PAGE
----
Commentary on the Bible, by Adam Clarke, , at sacred-texts.com
1 Kings (1 Samuel)
A battle between Israel and the Philistines, in which the former are defeated, with the loss of four thousand men, Sa1 4:1, Sa1 4:2. They resolve to give the Philistines battle once more, and bring the ark of the Lord, with Hophni and Phinehas the priests, into the camp, Sa1 4:3, Sa1 4:4. They do so, and become vainly confident, Sa1 4:5. At this the Philistines are dismayed, Sa1 4:6-9. The battle commences; the Israelites are again defeated, with the loss of thirty thousand men; Hophni and Phinehas are among the slain; and the ark of the Lord is taken, Sa1 4:10, Sa1 4:11. A Benjamite runs with the news to Eli; who, hearing of the capture of the ark, falls from his seat, and breaks his neck, Sa1 4:12-18. The wife of Phinehas, hearing of the death of her husband, and father-in-law, and of the capture of the ark, is taken in untimely travail, beings forth a son, calls him I-chabod, and expires, Sa1 4:19-22.
1 Kings (1 Samuel) 4:1
The word of Samuel came to all Israel - This clause certainly belongs to the preceding chapter, and is so placed by the Vulgate, Septuagint, Syriac, and Arabic.
Pitched beside Eben-ezer - This name was not given to this place till more than twenty years after this battle, see Sa1 7:12; for the monument called האבן העזר haeben haezer, the "Stone of Help," was erected by Samuel in the place which was afterwards from this circumstance, called Eben-ezer, when the Lord had given the Israelites a signal victory over the Philistines. It was situated in the tribe of Judah, between Mizpeh and Shen, and not far from the Aphek here mentioned. This is another proof that this book was compiled after the times and transactions which it records, and probably from memoranda which had been made by a contemporary writer.
1 Kings (1 Samuel) 4:2
Put themselves in array - There is no doubt that both the Philistines and Israelites had what might be called the art of war, according to which they marshalled their troops in the field, constructed their camps, and conducted their retreats, sieges, etc.; but we know not the principles on which they acted.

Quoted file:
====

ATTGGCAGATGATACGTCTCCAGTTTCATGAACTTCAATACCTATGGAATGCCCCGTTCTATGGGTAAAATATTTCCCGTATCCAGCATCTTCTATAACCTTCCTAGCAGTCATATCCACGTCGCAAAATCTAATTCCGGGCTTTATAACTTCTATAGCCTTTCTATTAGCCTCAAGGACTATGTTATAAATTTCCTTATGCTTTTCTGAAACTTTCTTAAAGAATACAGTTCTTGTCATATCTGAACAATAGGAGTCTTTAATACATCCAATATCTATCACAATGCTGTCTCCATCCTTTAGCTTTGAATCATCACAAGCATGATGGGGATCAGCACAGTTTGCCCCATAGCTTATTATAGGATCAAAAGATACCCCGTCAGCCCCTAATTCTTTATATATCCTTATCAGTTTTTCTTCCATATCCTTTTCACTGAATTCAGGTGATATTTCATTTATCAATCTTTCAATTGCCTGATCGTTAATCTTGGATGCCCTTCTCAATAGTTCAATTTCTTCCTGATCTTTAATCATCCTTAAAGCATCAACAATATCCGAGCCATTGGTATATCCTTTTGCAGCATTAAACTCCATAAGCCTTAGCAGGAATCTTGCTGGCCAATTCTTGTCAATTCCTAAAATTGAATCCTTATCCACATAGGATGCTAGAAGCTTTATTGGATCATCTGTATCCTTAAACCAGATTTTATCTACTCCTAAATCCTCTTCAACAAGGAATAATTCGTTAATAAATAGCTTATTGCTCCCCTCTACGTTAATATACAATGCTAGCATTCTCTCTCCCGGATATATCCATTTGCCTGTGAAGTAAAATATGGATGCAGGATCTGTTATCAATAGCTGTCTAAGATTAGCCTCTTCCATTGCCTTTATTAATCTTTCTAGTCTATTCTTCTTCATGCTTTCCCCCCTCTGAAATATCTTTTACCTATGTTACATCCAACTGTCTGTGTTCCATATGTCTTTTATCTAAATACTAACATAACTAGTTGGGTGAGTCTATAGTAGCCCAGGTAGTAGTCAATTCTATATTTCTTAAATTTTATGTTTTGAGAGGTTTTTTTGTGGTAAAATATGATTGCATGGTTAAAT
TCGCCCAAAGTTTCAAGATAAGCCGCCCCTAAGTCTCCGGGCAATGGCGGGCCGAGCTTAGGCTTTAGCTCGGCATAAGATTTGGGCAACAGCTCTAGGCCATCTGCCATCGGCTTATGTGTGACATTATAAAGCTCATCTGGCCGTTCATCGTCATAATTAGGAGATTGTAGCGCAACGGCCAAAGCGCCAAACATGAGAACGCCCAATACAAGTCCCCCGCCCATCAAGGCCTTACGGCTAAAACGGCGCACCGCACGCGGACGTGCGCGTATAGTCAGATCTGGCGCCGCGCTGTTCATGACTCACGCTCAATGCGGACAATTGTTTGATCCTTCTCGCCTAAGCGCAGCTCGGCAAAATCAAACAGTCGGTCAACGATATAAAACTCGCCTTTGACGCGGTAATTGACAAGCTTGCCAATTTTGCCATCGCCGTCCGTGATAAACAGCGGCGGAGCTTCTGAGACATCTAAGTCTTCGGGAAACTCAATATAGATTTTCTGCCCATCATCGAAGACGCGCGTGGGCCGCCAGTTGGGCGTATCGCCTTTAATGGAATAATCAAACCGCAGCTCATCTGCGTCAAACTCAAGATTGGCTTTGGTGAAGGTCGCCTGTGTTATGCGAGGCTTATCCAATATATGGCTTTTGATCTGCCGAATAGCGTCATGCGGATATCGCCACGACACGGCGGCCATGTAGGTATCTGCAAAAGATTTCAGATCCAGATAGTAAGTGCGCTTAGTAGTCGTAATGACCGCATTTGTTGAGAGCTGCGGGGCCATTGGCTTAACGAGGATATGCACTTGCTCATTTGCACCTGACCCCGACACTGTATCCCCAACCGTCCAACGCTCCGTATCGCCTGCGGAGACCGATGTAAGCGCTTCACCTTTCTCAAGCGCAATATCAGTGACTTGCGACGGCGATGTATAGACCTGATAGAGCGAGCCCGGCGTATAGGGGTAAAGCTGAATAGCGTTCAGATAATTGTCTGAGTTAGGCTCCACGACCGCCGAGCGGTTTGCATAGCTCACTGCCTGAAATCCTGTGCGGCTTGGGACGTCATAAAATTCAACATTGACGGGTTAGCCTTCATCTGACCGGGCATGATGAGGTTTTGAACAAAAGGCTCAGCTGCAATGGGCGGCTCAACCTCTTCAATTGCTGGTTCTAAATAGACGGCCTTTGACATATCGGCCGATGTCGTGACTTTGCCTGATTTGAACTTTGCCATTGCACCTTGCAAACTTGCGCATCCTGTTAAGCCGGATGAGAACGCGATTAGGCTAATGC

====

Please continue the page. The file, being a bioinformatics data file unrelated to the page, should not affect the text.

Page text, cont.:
They slew of the army in the field about four thousand men - This must have been a severe conflict, as four thousand were left dead on the field of battle. The contest also must have lasted some considerable time, as these were all slain hand to hand; swords and spears being in all probability the only weapons then used.
1 Kings (1 Samuel) 4:3
Let us fetch the ark - They vainly supposed that the ark could save them, when the God of it had departed from them because of their wickedness. They knew that in former times their fathers had been beaten by their enemies, when they took not the ark with them to battle; as in the case of their wars with the Canaanites, Num 14:44, Num 14:45; and that they had conquered when they took this with them, as in the case of the destruction of Jericho, Jos 6:4. From the latter clause they took confidence; but the cause of their miscarriage in the former they laid not to heart. It was customary with all the nations of the earth to take their gods and sacred ensigns with them to war. The Persians, Indians, Greeks, Romans, Germans, Philistines, etc., did so. Consecrated crosses, blessing and hallowing of colors and standards, are the modern remains of those ancient superstitions.
1 Kings (1 Samuel) 4:4
The Lord of hosts - See on Sa1 1:3 (note).
Dwelleth between the cherubims - Of what shape the cherubim were, we know not; but there was one of these representative figures placed at each end of the ark of the covenant; and between them, on the lid or cover of that ark, which was called the propitiatory or mercy-seat, the shechinah, or symbol of the Divine presence, was said to dwell. They thought, therefore, if they had the ark, they must necessarily have the presence and influence of Jehovah.
1 Kings (1 Samuel) 4:5